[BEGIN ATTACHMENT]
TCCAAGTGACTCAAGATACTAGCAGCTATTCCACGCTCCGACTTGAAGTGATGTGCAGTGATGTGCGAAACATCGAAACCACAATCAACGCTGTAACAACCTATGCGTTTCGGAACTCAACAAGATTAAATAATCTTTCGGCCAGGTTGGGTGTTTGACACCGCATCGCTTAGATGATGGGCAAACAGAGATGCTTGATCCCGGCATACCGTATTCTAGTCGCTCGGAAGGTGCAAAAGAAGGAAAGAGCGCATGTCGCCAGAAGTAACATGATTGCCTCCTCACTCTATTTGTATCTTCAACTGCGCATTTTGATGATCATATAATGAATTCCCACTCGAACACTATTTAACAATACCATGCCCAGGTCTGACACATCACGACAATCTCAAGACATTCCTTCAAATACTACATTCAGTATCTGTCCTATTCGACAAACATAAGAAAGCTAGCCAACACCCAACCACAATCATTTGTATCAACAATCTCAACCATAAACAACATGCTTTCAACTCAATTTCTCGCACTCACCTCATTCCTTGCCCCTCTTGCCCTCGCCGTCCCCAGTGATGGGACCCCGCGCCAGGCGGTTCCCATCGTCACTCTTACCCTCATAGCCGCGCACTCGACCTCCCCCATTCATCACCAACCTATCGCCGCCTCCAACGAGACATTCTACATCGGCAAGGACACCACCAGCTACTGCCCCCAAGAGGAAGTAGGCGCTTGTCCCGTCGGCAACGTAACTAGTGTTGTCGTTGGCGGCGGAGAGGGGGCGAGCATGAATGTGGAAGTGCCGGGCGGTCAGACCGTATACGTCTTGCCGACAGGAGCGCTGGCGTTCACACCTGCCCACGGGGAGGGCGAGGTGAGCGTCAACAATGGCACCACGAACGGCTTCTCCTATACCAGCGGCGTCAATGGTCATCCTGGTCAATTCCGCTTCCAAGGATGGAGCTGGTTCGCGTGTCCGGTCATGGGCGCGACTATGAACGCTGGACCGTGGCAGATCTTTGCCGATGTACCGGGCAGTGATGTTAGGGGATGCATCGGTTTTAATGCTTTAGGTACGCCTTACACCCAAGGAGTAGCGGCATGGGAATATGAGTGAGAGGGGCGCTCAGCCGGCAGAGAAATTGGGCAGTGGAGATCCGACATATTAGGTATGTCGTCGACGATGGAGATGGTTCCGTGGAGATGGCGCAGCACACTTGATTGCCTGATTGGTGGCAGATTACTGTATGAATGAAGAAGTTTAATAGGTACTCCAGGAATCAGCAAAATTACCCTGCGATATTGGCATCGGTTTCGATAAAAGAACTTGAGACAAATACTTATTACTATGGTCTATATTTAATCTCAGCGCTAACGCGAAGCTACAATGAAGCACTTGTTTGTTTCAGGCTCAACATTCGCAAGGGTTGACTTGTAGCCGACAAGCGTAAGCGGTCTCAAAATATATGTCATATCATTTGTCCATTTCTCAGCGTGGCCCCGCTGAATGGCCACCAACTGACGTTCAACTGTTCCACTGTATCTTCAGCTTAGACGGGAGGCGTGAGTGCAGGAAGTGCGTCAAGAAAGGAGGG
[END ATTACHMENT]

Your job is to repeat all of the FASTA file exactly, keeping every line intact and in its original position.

TCCAAGTGACTCAAGATACTAGCAGCTATTCCACGCTCCGACTTGAAGTGATGTGCAGTGATGTGCGAAACATCGAAACCACAATCAACGCTGTAACAACCTATGCGTTTCGGAACTCAACAAGATTAAATAATCTTTCGGCCAGGTTGGGTGTTTGACACCGCATCGCTTAGATGATGGGCAAACAGAGATGCTTGATCCCGGCATACCGTATTCTAGTCGCTCGGAAGGTGCAAAAGAAGGAAAGAGCGCATGTCGCCAGAAGTAACATGATTGCCTCCTCACTCTATTTGTATCTTCAACTGCGCATTTTGATGATCATATAATGAATTCCCACTCGAACACTATTTAACAATACCATGCCCAGGTCTGACACATCACGACAATCTCAAGACATTCCTTCAAATACTACATTCAGTATCTGTCCTATTCGACAAACATAAGAAAGCTAGCCAACACCCAACCACAATCATTTGTATCAACAATCTCAACCATAAACAACATGCTTTCAACTCAATTTCTCGCACTCACCTCATTCCTTGCCCCTCTTGCCCTCGCCGTCCCCAGTGATGGGACCCCGCGCCAGGCGGTTCCCATCGTCACTCTTACCCTCATAGCCGCGCACTCGACCTCCCCCATTCATCACCAACCTATCGCCGCCTCCAACGAGACATTCTACATCGGCAAGGACACCACCAGCTACTGCCCCCAAGAGGAAGTAGGCGCTTGTCCCGTCGGCAACGTAACTAGTGTTGTCGTTGGCGGCGGAGAGGGGGCGAGCATGAATGTGGAAGTGCCGGGCGGTCAGACCGTATACGTCTTGCCGACAGGAGCGCTGGCGTTCACACCTGCCCACGGGGAGGGCGAGGTGAGCGTCAACAATGGCACCACGAACGGCTTCTCCTATACCAGCGGCGTCAATGGTCATCCTGGTCAATTCCGCTTCCAAGGATGGAGCTGGTTCGCGTGTCCGGTCATGGGCGCGACTATGAACGCTGGACCGTGGCAGATCTTTGCCGATGTACCGGGCAGTGATGTTAGGGGATGCATCGGTTTTAATGCTTTAGGTACGCCTTACACCCAAGGAGTAGCGGCATGGGAATATGAGTGAGAGGGGCGCTCAGCCGGCAGAGAAATTGGGCAGTGGAGATCCGACATATTAGGTATGTCGTCGACGATGGAGATGGTTCCGTGGAGATGGCGCAGCACACTTGATTGCCTGATTGGTGGCAGATTACTGTATGAATGAAGAAGTTTAATAGGTACTCCAGGAATCAGCAAAATTACCCTGCGATATTGGCATCGGTTTCGATAAAAGAACTTGAGACAAATACTTATTACTATGGTCTATATTTAATCTCAGCGCTAACGCGAAGCTACAATGAAGCACTTGTTTGTTTCAGGCTCAACATTCGCAAGGGTTGACTTGTAGCCGACAAGCGTAAGCGGTCTCAAAATATATGTCATATCATTTGTCCATTTCTCAGCGTGGCCCCGCTGAATGGCCACCAACTGACGTTCAACTGTTCCACTGTATCTTCAGCTTAGACGGGAGGCGTGAGTGCAGGAAGTGCGTCAAGAAAGGAGGG